As the legislators return to their offices this week, it’s a good time to voice your opinion on these two bills and other business to be finalized, including Medicaid expansion, the (several-months-late) budget, adding more casinos to the landscape, and far too many other unsettled and sometimes unsettling topics.
Coming soon to a location near you: Participatory Democracy
Yes, the best way to participate in democracy is the VOTE, and we cover that in the section below, but this participation opportunity is being brought to locations around the state by the longtime citizen advocacy group, Common Cause. The nonpartisan group focused on good government is hosting a pair of “Accountability Town Halls” focused on seeking explanations from politicians regarding their policies and their responses to community members’ priorities. There will be a focus on education regarding the General Assembly, with a chance to share opinions on important state issues and let lawmakers know what citizens want for the future.
Accountability Town Halls
Tuesday, September 19, 2023 – Unitarian Universalist Church of Catawba Valley, Hickory, 6:30-8 p.m.
Wednesday, October 11, 2023 – Manheimer Room, Osher Lifelong Learning Institute, UNCA, Asheville, 6:30-8 p.m.
And Even More Participatory Democracy
If you live in the town of Weaverville, the town of Woodfin, or the Woodfin Water District, it’s time to vote. Races included are mayor and town council in Woodfin; water district trustee; and Weaverville Town Council.
- Deadline to register: October 13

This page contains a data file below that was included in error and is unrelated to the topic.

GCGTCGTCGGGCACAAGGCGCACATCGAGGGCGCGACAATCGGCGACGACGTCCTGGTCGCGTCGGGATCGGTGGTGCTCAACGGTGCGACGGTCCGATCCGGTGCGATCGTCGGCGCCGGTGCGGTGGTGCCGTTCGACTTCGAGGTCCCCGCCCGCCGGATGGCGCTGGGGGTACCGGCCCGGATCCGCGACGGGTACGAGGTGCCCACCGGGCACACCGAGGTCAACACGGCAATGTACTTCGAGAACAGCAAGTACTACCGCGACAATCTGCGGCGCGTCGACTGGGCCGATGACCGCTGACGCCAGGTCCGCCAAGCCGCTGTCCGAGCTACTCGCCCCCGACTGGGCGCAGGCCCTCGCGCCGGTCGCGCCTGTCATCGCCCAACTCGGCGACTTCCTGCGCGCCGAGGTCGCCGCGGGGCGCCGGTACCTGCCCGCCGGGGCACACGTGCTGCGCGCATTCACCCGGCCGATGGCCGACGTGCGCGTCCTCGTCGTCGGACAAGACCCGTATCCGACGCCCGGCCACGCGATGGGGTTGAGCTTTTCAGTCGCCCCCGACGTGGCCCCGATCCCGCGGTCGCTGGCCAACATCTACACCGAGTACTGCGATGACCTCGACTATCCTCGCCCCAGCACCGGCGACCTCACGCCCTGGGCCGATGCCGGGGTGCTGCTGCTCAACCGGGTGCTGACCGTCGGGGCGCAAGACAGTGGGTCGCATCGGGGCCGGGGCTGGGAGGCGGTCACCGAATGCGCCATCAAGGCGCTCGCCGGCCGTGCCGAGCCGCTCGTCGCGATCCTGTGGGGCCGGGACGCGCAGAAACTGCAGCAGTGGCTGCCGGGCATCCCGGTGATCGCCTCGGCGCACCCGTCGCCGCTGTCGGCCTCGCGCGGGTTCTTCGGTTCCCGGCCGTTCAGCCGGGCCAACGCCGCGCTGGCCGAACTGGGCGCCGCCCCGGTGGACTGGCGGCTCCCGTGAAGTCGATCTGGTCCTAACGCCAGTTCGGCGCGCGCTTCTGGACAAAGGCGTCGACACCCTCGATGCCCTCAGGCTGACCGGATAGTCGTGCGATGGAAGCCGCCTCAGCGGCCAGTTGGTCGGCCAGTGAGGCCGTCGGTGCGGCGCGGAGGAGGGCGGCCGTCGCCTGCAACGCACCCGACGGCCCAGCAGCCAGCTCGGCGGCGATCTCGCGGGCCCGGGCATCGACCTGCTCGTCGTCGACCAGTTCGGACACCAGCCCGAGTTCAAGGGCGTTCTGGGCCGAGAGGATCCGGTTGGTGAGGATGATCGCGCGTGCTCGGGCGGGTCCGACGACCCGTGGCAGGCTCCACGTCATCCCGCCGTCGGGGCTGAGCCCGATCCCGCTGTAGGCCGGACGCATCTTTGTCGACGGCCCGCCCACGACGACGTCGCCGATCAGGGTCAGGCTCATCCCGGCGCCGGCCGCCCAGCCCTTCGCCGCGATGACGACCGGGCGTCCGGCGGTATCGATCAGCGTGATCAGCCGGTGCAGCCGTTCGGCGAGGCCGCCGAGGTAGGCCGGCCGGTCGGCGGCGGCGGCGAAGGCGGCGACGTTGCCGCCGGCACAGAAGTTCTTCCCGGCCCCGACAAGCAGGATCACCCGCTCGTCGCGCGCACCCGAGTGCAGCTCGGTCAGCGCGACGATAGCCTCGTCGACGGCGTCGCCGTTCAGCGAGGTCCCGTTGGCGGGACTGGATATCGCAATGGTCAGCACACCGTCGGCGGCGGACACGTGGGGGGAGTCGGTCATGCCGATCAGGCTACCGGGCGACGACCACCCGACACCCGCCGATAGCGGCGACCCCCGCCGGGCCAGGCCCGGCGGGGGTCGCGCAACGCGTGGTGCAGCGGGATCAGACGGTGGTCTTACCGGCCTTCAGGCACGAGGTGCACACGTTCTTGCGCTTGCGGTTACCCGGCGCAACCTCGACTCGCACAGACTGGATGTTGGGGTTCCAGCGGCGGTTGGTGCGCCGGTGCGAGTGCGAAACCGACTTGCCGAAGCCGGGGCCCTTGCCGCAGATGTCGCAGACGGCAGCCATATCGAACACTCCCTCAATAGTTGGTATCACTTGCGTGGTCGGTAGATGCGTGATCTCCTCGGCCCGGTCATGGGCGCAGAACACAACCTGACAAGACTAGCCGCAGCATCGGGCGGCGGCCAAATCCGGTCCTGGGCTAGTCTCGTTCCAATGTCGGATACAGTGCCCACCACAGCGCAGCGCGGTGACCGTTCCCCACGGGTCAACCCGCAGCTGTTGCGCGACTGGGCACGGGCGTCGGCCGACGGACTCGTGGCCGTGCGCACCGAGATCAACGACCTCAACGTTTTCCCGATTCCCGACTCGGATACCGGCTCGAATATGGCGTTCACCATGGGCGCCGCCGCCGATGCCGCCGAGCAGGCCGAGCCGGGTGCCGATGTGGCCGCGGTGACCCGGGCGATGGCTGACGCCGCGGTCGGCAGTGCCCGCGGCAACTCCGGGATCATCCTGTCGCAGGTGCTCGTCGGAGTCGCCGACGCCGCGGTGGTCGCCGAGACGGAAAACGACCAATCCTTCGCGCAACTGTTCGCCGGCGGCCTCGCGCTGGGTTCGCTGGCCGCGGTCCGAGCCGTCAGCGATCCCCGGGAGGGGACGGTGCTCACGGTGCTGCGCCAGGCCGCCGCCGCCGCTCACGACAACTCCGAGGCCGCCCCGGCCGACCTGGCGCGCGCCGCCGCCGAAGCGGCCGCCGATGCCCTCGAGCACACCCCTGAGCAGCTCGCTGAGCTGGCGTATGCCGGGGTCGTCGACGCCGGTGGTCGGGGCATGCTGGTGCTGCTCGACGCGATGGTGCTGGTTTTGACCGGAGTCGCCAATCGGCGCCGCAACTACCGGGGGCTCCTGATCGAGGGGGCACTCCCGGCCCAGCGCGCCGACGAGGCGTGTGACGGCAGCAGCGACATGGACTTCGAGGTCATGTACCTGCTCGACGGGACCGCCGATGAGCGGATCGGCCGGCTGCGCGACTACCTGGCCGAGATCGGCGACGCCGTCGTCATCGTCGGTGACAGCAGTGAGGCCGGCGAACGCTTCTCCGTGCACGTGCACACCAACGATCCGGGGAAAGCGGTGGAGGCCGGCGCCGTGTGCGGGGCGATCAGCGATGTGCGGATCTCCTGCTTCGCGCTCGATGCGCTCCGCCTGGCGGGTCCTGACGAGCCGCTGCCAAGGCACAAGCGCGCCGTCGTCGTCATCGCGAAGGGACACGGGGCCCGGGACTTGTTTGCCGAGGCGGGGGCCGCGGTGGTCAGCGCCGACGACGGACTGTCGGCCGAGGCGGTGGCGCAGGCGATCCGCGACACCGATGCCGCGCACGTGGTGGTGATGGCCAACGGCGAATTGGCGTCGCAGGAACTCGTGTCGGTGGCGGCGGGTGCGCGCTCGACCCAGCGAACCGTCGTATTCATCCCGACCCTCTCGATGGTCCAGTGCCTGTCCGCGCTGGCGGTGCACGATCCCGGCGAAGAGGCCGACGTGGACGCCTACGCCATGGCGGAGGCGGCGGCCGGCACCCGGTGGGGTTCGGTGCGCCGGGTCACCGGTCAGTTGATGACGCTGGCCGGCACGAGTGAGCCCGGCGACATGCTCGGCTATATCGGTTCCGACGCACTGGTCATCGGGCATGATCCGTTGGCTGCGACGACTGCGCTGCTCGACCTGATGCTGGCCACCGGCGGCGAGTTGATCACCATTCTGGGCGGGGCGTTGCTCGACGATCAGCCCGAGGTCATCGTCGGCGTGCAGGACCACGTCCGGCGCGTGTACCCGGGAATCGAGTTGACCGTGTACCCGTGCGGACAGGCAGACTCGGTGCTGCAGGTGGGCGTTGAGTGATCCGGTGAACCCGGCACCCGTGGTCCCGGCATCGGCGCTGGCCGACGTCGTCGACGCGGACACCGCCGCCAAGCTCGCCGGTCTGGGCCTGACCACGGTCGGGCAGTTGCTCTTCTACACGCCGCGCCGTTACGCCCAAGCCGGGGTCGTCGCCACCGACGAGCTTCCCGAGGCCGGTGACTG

- Deadline to request an absentee ballot: October 31
Early voting at Election Services:
- October 19 – November 3, from 8 a.m. to 5 p.m.
- November 4, from 8 a.m. to 3 p.m.
Early voting at Weaverville Community Center: Saturday, November 4, from 8 a.m. to 3 p.m.
- Election Day: November 7.
Thanks to the current NC General Assembly, YOU WILL NEED A VOTER ID to vote. A current driver’s license will do, or get a free voter ID in advance of registration and voting at Election Services between 8 a.m. and 5 p.m. any weekday.
If you have any registration or voting questions, call the Buncombe County Elections Services at (828) 250-4200.
And a Celebration of Participatory Democracy
The Evan Mahaney Champion of Civil Liberties Award, which appears on our charts every autumn as a celebration of outstanding citizenship in the Asheville community, is set for next month. Receiving this year’s award for their progressive work in the civic arena will be the Racial Justice Coalition staff and executive director Rob Thomas.
The Coalition, as outlined in its press release for the October 21 ceremony, is drawn from a broad alliance of individuals and organizations dedicated to addressing systemic racism and state-sanctioned violence against Black people and those most impacted by poverty, criminalization, and mass incarceration. RJC seeks to achieve and sustain deep equity by building power for those historically underrepresented, dismantling policies and institutions that uphold racism, and reimagining a community where justice exists for all people.
Thomas is a racial justice advocate, well known as a keynote speaker at numerous community events. He is the recipient of CoThinkk’s 2020 community leader award; the Dr. Martin Luther King Jr. Association of Asheville & Buncombe County’s Dr. Martin Luther King Jr. 2021 Service Award; the Peacemaker of 2020 in Western North Carolina award; and the Fayetteville P.A.C.T.’s Certificate of Appreciation.
His achievements as a public speaker have related directly to empowerment, strategizing, and redirecting power back to communities of color. His scope of work includes support for the Outreach Engagement program, Community Canvassers, and liaison for strategic reparations and community engagement work.
The reception for the Evan Mahaney Champion of Civil Liberties Award takes place Saturday, October 21, from 3-5 p.m. at the Dr. Wesley Grant, Sr. Southside Community Center, 285 Livingston Street (corner of Livingston and Depot Streets) in Asheville. It is open to the public, with no reservation required. Refreshments will be served. For further information, contact Sam Katz at [email protected].
Nelda Holder is the author of The Thirteenth Juror – Ferguson: A Personal Look at the Grand Jury Transcripts.